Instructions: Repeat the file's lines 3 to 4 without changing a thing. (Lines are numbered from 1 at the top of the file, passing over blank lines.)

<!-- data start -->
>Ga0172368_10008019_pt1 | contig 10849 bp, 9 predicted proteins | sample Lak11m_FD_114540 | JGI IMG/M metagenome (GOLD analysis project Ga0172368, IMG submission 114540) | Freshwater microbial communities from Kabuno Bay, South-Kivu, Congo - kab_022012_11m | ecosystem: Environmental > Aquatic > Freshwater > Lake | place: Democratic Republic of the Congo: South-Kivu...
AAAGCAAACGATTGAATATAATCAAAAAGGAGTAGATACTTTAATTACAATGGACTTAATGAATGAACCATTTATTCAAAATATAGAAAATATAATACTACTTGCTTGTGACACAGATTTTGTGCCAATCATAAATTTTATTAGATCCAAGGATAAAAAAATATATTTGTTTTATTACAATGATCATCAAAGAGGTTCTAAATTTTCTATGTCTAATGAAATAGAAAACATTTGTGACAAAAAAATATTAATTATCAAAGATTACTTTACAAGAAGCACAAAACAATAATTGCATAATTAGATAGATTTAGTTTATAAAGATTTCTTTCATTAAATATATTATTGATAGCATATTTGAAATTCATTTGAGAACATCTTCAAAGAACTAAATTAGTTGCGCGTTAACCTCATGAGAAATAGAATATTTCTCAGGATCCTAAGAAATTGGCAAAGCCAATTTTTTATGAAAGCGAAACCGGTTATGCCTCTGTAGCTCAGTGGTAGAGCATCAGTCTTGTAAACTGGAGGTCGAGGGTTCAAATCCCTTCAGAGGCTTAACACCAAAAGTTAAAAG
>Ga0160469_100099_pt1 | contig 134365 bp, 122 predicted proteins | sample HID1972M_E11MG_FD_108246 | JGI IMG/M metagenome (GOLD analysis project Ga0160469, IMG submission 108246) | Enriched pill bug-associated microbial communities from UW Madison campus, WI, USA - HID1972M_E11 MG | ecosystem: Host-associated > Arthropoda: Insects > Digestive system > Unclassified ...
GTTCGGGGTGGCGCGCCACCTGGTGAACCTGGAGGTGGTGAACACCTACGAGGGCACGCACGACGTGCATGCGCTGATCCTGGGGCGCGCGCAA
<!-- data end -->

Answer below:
>Ga0160469_100099_pt1 | contig 134365 bp, 122 predicted proteins | sample HID1972M_E11MG_FD_108246 | JGI IMG/M metagenome (GOLD analysis project Ga0160469, IMG submission 108246) | Enriched pill bug-associated microbial communities from UW Madison campus, WI, USA - HID1972M_E11 MG | ecosystem: Host-associated > Arthropoda: Insects > Digestive system > Unclassified ...
GTTCGGGGTGGCGCGCCACCTGGTGAACCTGGAGGTGGTGAACACCTACGAGGGCACGCACGACGTGCATGCGCTGATCCTGGGGCGCGCGCAA